Among the many suitors who came in quest of Myra were the two Eisner boys, Dan and Aaron, the eldest sons of a large and fairly prosperous Providence Street family. The younger, Aaron, was a poet; at least, he wrote verse. Aaron was inclined to be secretive about his poetic vocation; he would show his verses to no one except Myra, who adored them. Aaron's reticence about his poems dated from the time when an English teacher in the Classical High School wrote in the margin of one of them, in red pencil, "Fine feeling—conventional imagery." Like so many prone to art, Aaron ignored the compliment and brooded over the animadversion. Myra, to whom most of Aaron's poems were dedicated, did not find the imagery conventional; she thought it wonderful. "Aaron is a poet!" she would say flatly in defense of him, implying that this was more than sufficient compensation for his deficiencies as a dancer, sportsman, and general good fellow. Aaron was dark, silent, withdrawn, and melancholy; Dan was red-headed, gay, vivacious, and very popular—that is, until Myra began to show a marked preference for him. Then his rivals began to discover the reverse side of his qualities, and they began to wonder whether his gaiety was not an indication of superficiality, and his good-fellowship somewhat artificial. Myra spent a great deal of time with Aaron; she was the confidante of all his dreams. She was in ecstasy over his poems and was flattered that they were dedicated to her. But when it came to the point, she chose Dan.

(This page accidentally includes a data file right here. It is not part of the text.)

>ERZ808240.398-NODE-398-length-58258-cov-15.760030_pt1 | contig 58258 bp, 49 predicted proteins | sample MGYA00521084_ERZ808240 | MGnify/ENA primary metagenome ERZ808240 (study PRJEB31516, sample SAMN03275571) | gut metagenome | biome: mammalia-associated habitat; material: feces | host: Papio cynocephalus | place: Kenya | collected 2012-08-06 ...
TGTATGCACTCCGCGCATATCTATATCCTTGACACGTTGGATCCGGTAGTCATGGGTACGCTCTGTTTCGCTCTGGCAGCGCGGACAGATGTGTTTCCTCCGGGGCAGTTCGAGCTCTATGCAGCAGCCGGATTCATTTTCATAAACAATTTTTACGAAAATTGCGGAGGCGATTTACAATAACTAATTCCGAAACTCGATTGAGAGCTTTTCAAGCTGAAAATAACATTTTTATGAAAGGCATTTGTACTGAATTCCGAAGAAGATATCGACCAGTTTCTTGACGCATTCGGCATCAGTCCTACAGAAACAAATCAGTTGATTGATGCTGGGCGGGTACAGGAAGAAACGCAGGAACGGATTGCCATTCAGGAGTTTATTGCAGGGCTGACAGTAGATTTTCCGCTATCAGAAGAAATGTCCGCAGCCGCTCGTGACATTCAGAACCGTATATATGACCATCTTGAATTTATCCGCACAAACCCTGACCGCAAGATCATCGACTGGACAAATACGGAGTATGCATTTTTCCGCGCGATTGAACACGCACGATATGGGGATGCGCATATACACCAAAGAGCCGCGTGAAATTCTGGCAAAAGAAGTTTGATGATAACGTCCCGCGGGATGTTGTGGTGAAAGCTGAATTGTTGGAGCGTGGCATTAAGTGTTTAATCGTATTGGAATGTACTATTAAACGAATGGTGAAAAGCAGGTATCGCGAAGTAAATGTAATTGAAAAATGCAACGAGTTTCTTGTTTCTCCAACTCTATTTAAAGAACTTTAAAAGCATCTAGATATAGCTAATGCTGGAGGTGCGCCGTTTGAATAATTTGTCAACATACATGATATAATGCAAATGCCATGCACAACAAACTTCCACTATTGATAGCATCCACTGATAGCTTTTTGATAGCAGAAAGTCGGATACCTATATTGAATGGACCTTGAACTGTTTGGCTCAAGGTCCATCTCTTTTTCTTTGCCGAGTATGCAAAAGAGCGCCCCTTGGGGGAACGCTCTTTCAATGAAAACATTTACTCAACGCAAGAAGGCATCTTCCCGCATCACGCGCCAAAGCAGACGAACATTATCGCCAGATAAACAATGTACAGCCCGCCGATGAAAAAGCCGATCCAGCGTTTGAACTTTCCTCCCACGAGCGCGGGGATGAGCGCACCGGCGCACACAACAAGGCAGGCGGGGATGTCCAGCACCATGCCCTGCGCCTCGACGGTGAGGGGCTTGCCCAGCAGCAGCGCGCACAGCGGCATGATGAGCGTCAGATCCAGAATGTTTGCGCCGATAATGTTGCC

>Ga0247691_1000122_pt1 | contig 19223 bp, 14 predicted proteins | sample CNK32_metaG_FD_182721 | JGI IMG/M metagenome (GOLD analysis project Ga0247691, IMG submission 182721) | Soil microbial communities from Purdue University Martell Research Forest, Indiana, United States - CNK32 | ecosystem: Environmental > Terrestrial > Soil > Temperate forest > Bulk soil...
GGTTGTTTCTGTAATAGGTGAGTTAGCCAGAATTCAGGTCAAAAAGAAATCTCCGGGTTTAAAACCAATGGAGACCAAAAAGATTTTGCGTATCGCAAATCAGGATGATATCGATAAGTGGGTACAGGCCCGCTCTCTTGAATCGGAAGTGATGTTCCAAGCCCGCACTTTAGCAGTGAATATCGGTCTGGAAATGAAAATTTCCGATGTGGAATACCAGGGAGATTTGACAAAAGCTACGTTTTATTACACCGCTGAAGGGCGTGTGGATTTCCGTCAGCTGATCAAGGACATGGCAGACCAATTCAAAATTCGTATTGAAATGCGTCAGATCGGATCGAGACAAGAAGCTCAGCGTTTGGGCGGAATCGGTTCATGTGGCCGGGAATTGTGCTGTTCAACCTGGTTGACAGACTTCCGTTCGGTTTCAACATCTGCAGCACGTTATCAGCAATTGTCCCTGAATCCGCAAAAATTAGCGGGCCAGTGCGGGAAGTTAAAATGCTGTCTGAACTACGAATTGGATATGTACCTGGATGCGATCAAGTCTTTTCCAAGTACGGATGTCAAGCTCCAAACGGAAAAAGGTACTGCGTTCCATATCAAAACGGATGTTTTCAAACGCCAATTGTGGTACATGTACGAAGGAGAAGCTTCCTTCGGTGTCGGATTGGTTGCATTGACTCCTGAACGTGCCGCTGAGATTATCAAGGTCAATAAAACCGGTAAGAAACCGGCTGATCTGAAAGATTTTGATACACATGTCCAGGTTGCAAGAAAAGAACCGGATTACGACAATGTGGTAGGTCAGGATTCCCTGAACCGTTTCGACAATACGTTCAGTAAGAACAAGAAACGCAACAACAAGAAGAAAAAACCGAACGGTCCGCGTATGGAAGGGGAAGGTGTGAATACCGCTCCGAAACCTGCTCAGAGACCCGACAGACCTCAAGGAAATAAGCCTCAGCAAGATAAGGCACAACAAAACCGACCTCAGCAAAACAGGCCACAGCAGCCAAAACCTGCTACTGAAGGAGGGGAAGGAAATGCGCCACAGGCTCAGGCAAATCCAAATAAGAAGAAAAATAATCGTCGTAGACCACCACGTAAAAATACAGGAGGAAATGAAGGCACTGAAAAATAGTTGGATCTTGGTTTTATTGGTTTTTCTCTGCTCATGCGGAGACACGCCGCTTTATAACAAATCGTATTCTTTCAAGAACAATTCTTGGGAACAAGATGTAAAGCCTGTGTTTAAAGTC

Aaron was not the only one to suffer because of her choice. Willie Lavin did, too. Of all my brothers' friends, Willie was the one my father esteemed most highly. Had Willie lived "at home," my father used to say, he would surely have become a gaon, or genius. By this he meant that if Willie had been born and brought up in the Lithuanian village his parents came from, he would naturally have devoted himself to theological studies and, because of the subtlety and inquisitiveness of his mind, become eminent in them. At the time, Willie was majoring in chemistry at the Worcester Polytechnic Institute and doing brilliantly in it. My father had no objection to chemistry; he thought it was all right as far as it went, but he resented its presumption in displacing what should be everyone's major preoccupation—to get a sure footing on the complicated and thorny approach to God. In spite of this, Willie and my father were great friends; they used to have prolonged discussions on abstract philosophical questions in the evenings in our kitchen, to which I listened from my bedroom next door.